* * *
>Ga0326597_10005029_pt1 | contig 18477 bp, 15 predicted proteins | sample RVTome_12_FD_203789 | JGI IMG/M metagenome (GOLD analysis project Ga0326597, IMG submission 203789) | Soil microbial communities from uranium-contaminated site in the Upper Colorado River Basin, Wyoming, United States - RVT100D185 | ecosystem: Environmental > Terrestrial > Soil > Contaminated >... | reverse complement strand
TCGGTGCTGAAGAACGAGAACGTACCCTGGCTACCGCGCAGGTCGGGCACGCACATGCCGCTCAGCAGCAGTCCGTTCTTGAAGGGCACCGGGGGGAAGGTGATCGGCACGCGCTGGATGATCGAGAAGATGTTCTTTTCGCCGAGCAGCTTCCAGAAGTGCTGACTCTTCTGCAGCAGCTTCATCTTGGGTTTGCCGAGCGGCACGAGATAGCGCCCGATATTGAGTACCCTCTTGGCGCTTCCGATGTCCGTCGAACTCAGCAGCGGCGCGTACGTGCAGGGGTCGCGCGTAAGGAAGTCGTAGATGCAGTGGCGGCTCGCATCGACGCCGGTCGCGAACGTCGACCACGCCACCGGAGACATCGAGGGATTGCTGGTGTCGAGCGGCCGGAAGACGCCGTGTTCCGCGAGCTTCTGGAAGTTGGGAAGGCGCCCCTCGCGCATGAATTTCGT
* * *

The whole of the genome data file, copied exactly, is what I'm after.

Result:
>Ga0326597_10005029_pt1 | contig 18477 bp, 15 predicted proteins | sample RVTome_12_FD_203789 | JGI IMG/M metagenome (GOLD analysis project Ga0326597, IMG submission 203789) | Soil microbial communities from uranium-contaminated site in the Upper Colorado River Basin, Wyoming, United States - RVT100D185 | ecosystem: Environmental > Terrestrial > Soil > Contaminated >... | reverse complement strand
TCGGTGCTGAAGAACGAGAACGTACCCTGGCTACCGCGCAGGTCGGGCACGCACATGCCGCTCAGCAGCAGTCCGTTCTTGAAGGGCACCGGGGGGAAGGTGATCGGCACGCGCTGGATGATCGAGAAGATGTTCTTTTCGCCGAGCAGCTTCCAGAAGTGCTGACTCTTCTGCAGCAGCTTCATCTTGGGTTTGCCGAGCGGCACGAGATAGCGCCCGATATTGAGTACCCTCTTGGCGCTTCCGATGTCCGTCGAACTCAGCAGCGGCGCGTACGTGCAGGGGTCGCGCGTAAGGAAGTCGTAGATGCAGTGGCGGCTCGCATCGACGCCGGTCGCGAACGTCGACCACGCCACCGGAGACATCGAGGGATTGCTGGTGTCGAGCGGCCGGAAGACGCCGTGTTCCGCGAGCTTCTGGAAGTTGGGAAGGCGCCCCTCGCGCATGAATTTCGT